Where to Begin? Advice to Instruction Librarians for Building Strong Relationships With Faculty
Discussion Convener: Amy Wainwright, Outreach & Student Engagement Librarian, John Carroll University
June 27, 2015 | 4:30pm – 5:30pm
San Francisco, CA | MCC 200-212
Building strong relationships with faculty is an important first step to creating a healthy and flourishing instruction program at your library. This session hopes to address many of the current issues and roadblocks associated with developing relationships with faculty and to allow librarians to take the lead with new relationships. This discussion session will emphasize communication building strategies and reflective teaching methods in order to empower librarians to construct more robust instruction programs on their campuses.
As previous research has shown, campus faculty often do not understand the complete role of a librarian and how librarians can help build stronger classes. Faculty do not always see librarians as their peers and in this situation will only trust librarians to do the most basic of instruction sessions. In order to create stronger and more trusting bonds with faculty, librarians can take an active role in the relationship. As many libraries move from basic one-shot instruction toward complex information literacy programs, librarians will need the trust of campus faculty to develop new forms of instruction.
Librarians can have more in-depth conversations with faculty to build better assignments and give new direction to instruction sessions. This will benefit the students and remind faculty that we have a wider range of skills at their disposal. In many cases, when librarians are able to open a new dialogue with faculty, the faculty can understand that instruction sessions should be changed. This discussion will help librarians problem-solve and engage their peers in order to feel confident with the faculty on their home campus.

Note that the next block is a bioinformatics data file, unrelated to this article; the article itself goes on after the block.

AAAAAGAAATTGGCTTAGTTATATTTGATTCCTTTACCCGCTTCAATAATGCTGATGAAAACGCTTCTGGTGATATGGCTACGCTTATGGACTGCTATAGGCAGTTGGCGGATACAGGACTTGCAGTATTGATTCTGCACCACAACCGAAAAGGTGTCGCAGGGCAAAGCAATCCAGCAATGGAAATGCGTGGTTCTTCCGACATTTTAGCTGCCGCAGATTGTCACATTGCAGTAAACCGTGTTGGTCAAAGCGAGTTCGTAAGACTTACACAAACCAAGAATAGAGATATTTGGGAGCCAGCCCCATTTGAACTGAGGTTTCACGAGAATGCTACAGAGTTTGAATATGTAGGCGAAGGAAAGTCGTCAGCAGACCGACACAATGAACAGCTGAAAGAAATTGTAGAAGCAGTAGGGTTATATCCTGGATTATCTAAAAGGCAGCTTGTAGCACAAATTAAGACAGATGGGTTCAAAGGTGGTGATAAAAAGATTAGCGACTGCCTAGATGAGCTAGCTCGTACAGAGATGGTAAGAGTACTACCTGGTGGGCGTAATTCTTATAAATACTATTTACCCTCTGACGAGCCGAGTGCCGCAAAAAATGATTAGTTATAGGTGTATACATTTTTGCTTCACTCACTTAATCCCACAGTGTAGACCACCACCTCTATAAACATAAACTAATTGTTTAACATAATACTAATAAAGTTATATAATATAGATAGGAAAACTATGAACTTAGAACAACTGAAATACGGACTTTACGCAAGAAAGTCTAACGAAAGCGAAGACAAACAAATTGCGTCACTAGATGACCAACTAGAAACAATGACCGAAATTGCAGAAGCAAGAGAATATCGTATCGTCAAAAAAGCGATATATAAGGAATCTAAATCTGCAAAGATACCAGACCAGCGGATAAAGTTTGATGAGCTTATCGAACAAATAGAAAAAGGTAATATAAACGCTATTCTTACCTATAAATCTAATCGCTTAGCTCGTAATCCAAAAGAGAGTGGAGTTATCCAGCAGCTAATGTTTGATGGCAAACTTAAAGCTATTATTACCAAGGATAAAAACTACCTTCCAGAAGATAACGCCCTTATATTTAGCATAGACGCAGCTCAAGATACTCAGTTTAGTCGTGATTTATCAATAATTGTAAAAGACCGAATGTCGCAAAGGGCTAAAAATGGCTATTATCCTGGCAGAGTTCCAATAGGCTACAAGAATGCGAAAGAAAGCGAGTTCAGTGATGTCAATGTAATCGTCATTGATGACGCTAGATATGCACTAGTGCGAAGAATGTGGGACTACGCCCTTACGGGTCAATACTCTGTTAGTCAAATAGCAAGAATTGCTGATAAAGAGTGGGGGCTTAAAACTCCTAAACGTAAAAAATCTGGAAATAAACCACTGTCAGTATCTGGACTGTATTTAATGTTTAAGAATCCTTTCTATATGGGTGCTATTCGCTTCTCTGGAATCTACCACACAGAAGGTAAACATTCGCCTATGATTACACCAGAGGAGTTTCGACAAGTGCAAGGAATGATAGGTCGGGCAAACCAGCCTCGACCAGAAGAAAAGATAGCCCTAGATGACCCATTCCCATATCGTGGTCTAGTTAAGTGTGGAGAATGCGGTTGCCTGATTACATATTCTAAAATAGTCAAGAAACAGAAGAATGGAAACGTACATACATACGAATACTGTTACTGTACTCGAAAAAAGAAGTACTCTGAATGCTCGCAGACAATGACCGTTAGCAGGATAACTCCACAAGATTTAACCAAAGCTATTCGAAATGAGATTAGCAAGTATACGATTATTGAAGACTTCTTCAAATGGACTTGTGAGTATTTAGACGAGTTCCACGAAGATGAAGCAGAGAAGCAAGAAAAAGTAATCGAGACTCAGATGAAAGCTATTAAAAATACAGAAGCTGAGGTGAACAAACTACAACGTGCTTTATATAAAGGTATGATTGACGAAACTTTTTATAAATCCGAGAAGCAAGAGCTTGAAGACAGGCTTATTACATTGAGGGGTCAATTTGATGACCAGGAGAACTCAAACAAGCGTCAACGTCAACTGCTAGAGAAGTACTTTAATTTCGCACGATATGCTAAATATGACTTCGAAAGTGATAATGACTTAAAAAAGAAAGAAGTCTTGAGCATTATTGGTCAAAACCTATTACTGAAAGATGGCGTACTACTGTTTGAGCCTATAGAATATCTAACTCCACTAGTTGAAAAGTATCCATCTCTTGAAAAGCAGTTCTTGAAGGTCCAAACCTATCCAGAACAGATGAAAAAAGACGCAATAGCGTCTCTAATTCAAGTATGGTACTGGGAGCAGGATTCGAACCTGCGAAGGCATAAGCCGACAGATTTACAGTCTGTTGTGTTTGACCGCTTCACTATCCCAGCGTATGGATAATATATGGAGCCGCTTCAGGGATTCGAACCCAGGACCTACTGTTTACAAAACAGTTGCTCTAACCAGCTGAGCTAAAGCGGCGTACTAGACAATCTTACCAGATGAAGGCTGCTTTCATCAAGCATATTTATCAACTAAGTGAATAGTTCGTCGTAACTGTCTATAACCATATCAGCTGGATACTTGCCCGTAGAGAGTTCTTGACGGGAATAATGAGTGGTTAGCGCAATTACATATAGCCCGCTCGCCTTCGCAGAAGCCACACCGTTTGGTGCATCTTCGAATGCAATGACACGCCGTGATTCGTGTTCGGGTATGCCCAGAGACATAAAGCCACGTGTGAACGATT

In the discussion portion of this session, librarians will share their experiences and difficulties with their tables. Although our difficulties may be different depending on our location, there will be themes for our issues. After identifying issues and roadblocks to stronger relationships, participants will brainstorm to identify possible solutions. This session is meant to be a space for positive and creative problem solving and participants will leave with imaginative ideas to bring back to their campuses.
Discussion Questions & Topics
Discussion will be broken into two distinct sections: problem/issue identification and creating solutions
Section 1: Each table will take 20 minutes to discuss the first question.
What roadblocks have you encountered on your campus that makes it difficult to create new and strong relationships with your faculty?
Section 2: Each table will take 1-3 roadblocks and brainstorm solutions to address the issues.
Arendt, J., & Lotts, M. (2012). What liaisons say about themselves and what faculty say about their liaisons, a U.S. survey. Portal: Libraries and the Academy, 12(2), 155-177.
Booth, C. (2011). Reflective teaching, effective learning: instructional literacy for library educators. Chicago : American Library Association, 2011
Meulemans, Y. N., & Carr, A. (2013). Not at your service: building genuine faculty-librarian partnerships. Reference Services Review, 41(1), 80. doi:10.1108/00907321311300893